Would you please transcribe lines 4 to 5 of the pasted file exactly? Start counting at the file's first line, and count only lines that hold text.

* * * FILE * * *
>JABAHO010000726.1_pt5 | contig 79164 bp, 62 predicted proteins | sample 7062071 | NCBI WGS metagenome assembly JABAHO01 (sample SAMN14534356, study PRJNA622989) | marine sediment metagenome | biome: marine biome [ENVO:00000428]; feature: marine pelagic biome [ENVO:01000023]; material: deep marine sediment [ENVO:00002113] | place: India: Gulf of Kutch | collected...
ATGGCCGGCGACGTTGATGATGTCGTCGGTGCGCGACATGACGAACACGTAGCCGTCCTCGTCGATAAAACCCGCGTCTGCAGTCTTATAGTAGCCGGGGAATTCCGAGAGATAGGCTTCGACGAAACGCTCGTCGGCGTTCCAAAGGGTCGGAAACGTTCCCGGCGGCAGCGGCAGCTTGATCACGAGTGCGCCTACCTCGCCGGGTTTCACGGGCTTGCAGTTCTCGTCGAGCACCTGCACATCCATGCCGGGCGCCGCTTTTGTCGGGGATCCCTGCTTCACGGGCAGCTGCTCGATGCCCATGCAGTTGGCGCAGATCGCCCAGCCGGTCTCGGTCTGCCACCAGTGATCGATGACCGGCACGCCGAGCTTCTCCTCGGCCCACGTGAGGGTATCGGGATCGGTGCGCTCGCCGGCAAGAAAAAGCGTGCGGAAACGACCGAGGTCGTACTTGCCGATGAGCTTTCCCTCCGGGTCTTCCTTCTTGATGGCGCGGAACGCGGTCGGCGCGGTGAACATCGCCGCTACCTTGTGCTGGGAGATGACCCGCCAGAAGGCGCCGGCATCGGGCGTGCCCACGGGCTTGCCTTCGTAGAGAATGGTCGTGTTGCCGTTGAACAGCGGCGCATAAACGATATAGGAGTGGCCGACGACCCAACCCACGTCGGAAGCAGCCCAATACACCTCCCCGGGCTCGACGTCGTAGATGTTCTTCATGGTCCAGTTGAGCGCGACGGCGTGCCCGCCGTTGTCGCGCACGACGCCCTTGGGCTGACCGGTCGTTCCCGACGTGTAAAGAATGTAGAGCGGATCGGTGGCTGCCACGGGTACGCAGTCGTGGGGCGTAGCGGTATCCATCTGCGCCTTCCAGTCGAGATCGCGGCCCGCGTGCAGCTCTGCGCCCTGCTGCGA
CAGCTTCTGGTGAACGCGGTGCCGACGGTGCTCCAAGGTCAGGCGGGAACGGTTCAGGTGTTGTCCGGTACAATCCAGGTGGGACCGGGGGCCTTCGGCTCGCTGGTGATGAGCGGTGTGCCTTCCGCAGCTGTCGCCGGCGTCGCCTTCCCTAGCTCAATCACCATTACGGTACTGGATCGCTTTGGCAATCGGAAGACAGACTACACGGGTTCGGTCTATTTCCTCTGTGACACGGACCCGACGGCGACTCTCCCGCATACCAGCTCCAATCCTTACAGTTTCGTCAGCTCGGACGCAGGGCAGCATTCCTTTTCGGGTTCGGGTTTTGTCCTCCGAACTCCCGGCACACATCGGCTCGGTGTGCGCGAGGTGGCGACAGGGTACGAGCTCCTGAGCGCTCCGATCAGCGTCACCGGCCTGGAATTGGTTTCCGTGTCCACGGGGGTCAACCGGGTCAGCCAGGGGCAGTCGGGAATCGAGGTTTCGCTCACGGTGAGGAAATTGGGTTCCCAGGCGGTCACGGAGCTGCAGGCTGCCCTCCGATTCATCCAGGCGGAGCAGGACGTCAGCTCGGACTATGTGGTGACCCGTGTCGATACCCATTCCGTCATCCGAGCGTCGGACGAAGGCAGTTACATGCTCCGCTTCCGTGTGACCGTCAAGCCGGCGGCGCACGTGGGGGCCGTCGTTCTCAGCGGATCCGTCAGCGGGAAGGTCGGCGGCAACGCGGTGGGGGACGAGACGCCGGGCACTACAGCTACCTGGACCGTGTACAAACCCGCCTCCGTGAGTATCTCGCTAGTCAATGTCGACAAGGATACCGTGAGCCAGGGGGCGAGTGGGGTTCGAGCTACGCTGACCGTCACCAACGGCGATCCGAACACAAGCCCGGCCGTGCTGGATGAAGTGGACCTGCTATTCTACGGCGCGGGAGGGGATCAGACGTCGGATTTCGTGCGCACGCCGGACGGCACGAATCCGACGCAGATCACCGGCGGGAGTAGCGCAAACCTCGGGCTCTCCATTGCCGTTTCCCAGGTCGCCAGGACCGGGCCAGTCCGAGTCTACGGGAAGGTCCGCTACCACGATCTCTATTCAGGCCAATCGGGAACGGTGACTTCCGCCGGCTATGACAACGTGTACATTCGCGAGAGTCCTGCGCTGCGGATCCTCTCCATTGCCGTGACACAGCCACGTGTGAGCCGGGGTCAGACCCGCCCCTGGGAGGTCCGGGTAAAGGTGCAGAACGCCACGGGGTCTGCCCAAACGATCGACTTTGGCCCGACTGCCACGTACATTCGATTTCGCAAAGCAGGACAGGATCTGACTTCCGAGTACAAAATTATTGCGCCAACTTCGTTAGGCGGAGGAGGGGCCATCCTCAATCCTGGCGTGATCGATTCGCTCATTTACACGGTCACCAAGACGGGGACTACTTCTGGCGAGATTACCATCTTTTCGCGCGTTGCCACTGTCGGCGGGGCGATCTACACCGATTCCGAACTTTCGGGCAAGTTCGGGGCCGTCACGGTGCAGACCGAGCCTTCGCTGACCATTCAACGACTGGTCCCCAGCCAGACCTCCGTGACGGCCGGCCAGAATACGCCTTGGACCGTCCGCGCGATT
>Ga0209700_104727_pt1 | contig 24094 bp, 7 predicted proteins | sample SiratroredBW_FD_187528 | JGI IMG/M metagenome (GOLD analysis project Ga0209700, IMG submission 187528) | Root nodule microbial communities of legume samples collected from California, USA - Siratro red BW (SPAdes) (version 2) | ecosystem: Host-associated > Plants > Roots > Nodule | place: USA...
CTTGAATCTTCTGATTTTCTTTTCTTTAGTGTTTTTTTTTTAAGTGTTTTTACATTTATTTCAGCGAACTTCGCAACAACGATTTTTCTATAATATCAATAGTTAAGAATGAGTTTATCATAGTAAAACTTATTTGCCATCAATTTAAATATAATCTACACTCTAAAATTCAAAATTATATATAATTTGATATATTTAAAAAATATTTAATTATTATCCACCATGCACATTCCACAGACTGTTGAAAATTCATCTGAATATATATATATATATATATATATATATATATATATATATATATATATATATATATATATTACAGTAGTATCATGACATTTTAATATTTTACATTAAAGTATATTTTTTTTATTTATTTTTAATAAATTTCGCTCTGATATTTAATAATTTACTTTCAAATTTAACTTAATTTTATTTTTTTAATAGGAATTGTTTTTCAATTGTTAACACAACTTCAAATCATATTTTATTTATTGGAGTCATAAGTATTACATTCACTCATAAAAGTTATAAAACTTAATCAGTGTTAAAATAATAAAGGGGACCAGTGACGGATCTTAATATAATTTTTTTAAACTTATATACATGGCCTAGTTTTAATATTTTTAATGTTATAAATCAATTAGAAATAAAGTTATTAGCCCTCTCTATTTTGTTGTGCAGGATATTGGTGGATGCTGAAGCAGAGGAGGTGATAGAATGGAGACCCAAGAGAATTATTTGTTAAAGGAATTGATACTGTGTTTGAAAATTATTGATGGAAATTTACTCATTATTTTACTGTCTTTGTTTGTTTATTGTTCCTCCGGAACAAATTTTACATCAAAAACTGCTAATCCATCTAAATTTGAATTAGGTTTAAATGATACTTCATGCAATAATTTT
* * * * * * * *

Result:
>Ga0209700_104727_pt1 | contig 24094 bp, 7 predicted proteins | sample SiratroredBW_FD_187528 | JGI IMG/M metagenome (GOLD analysis project Ga0209700, IMG submission 187528) | Root nodule microbial communities of legume samples collected from California, USA - Siratro red BW (SPAdes) (version 2) | ecosystem: Host-associated > Plants > Roots > Nodule | place: USA...
CTTGAATCTTCTGATTTTCTTTTCTTTAGTGTTTTTTTTTTAAGTGTTTTTACATTTATTTCAGCGAACTTCGCAACAACGATTTTTCTATAATATCAATAGTTAAGAATGAGTTTATCATAGTAAAACTTATTTGCCATCAATTTAAATATAATCTACACTCTAAAATTCAAAATTATATATAATTTGATATATTTAAAAAATATTTAATTATTATCCACCATGCACATTCCACAGACTGTTGAAAATTCATCTGAATATATATATATATATATATATATATATATATATATATATATATATATATATATATATATTACAGTAGTATCATGACATTTTAATATTTTACATTAAAGTATATTTTTTTTATTTATTTTTAATAAATTTCGCTCTGATATTTAATAATTTACTTTCAAATTTAACTTAATTTTATTTTTTTAATAGGAATTGTTTTTCAATTGTTAACACAACTTCAAATCATATTTTATTTATTGGAGTCATAAGTATTACATTCACTCATAAAAGTTATAAAACTTAATCAGTGTTAAAATAATAAAGGGGACCAGTGACGGATCTTAATATAATTTTTTTAAACTTATATACATGGCCTAGTTTTAATATTTTTAATGTTATAAATCAATTAGAAATAAAGTTATTAGCCCTCTCTATTTTGTTGTGCAGGATATTGGTGGATGCTGAAGCAGAGGAGGTGATAGAATGGAGACCCAAGAGAATTATTTGTTAAAGGAATTGATACTGTGTTTGAAAATTATTGATGGAAATTTACTCATTATTTTACTGTCTTTGTTTGTTTATTGTTCCTCCGGAACAAATTTTACATCAAAAACTGCTAATCCATCTAAATTTGAATTAGGTTTAAATGATACTTCATGCAATAATTTT